Another New Year – a chance to take stock and consider where we’ve been and where we’re going. As staff, we are all too aware of the challenges that lay ahead for a congregation such as ours. McDougall has an aging population, and is situated in an older neighbourhood. Although Acadia and area is beginning to turn over, and younger families are moving in, church attendance is not a priority for many, as they value family time and activities on their weekends. Attracting younger members and families is not easy!
Even so, our staff are full of vision and energy for renewal and growth at McDougall. In the last two years we’ve been intentional about opening our space to our neighbourhood with the Fall Festival, participation in community suppers and resource fairs, family events sponsored by our Children’s Ministry, and invitations delivered door to door for our events and services. Through these endeavours, we trust that McDougall is a name that is recognized in the community, and that many who are not members nonetheless feel comfortable in our space.
In the next phase of our growth and renewal, we want to be a community that addresses the spiritual longings and needs of our contemporary world.
As such, we are expanding and adjusting our programming to create a community that will engage folks who aren’t yet part of our church! For example:
- This month our services include integration of the themes in movies from the last year with our faith in a series called “Reel Theology.”
- Starting next month, and continuing through Lent, we have a series called Modern Ethical Dilemmas, including a Wednesday evening exploration session, and a Sunday sermon series. This is a way to challenge our notions of right and wrong, and consider the values our faith expresses as we grapple with contemporary culture.
- Messy Church is expanding for families in the neighbourhood who are looking for a community to explore stories of faith, share a meal, and participate in fun events. Most of the roughly 50 people who attended our first Messy Church were not members.
- For the next months, we will be piloting a project called church(ish) an informal gathering for the spiritually curious that is based on church worship, but loosens up the language and strives to be more inclusive.
At the same time, we are continuing our commitment to outreach, community care, children’s ministry, music and worship and so much more. Our hope is that these new initiatives, coupled with our existing programs, will reach a different demographic, and will draw people to our community. If you look at all that’s going on at McDougall, we really are a place where things are happening. It’s exciting, and challenging and scary!
While these new initiatives are transforming McDougall, we have also lost many of our long time members. Some of you have been attending McDougall for 50 years or more. You have developed deep relationships with each other as you’ve raised your children together, progressed in your careers, became empty nesters, retired, helped build the extension, and then began to find it difficult to participate as fully as you used to. In my conversations with many of you, I’ve learned that it can seem like there is loss everywhere – everything is changing. A kind of grief can set in when you lose good friends or a spouse and your aging body makes daily life more difficult. So all this talk of change and future and new beginnings for McDougall is more than you can handle. For some of you, being part of this caring community is life-affirming and helps to ease the difficulties and loss of aging, but you don’t have the energy to dream anymore about what we could be.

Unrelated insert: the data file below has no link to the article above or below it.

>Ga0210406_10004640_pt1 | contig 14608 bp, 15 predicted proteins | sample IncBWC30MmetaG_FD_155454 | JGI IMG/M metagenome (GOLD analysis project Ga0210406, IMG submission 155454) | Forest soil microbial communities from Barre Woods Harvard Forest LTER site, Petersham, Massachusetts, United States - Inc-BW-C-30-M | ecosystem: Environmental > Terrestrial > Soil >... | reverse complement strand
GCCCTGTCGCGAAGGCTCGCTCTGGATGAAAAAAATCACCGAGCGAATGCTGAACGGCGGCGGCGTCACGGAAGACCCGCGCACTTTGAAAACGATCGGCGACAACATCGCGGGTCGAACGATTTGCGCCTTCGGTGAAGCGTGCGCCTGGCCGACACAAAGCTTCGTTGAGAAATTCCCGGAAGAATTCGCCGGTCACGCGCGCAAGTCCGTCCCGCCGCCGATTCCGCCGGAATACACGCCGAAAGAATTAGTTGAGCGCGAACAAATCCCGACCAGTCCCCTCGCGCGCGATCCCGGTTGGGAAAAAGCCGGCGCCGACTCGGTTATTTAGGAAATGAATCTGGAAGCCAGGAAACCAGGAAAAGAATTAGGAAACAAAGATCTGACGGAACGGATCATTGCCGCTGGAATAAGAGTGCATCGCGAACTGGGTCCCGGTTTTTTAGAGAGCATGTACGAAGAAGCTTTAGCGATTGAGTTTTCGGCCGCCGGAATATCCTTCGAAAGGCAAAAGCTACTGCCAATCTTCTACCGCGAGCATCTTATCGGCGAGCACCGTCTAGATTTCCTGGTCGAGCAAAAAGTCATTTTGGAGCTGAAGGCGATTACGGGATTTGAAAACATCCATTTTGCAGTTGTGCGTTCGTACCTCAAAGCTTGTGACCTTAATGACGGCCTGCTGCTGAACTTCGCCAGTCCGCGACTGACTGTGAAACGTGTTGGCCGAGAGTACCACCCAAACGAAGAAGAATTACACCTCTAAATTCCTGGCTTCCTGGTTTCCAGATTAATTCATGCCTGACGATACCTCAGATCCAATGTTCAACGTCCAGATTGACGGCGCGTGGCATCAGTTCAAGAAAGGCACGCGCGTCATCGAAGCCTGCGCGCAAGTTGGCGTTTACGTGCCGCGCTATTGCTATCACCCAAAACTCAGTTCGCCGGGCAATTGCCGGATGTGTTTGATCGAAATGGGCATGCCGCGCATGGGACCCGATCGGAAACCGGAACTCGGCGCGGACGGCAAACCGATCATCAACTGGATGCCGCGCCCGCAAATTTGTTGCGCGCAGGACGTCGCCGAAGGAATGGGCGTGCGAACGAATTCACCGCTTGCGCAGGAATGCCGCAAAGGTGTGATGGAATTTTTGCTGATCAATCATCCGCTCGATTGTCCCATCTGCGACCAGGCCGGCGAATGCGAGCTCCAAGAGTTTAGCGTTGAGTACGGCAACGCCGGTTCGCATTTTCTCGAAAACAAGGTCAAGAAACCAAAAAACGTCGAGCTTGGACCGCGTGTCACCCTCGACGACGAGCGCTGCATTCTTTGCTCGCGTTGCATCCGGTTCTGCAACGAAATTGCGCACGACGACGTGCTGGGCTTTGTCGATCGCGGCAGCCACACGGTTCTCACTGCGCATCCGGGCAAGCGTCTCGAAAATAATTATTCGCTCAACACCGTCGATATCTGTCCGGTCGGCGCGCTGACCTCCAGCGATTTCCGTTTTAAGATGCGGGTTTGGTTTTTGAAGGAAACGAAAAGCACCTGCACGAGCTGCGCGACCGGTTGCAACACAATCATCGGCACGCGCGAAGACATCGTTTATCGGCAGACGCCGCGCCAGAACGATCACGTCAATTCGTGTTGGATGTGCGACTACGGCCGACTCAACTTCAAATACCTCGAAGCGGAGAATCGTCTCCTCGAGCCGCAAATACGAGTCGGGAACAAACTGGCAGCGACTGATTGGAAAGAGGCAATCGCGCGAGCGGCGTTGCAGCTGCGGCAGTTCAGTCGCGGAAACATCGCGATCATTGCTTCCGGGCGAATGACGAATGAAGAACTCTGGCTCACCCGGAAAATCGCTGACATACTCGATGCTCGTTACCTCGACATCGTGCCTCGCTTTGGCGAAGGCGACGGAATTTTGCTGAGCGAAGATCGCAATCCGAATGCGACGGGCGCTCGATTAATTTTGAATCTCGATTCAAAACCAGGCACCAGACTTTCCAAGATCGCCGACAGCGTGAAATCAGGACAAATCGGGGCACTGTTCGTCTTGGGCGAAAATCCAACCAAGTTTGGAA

As your minister, it is sometimes difficult to know what should take precedence – growth and renewal, or pastoral care. One the one hand, I feel a sense of urgency about the state of the church generally and about McDougall as well. It is no secret that many churches will not survive the coming decade as they lose long time members and fail to bring in new people. With all that McDougall has going for it – it’s wonderful building, and the caring community, it would be a tragedy if McDougall became another statistic and had to close. This is why we as staff spend so much time and energy dreaming about the future and planning programming for people who aren’t even here yet.
But at the same time, we are acutely aware of those who are experiencing loss and are grieving. And it is also our mission to care for each other – to provide comfort and healing for those who struggle. I take this call very seriously, and I too grieve the loss of long time members, and understand why change can be so difficult.
It is a balancing act that we continue to fiddle with – reaching out, but taking care of our own as well. I ask you to be patient with us on staff. We won’t always get it right. But through God’s grace and yours, we believe McDougall will continue to be a place you can call home and a caring community for decades to come.
Minister, McDougall United Church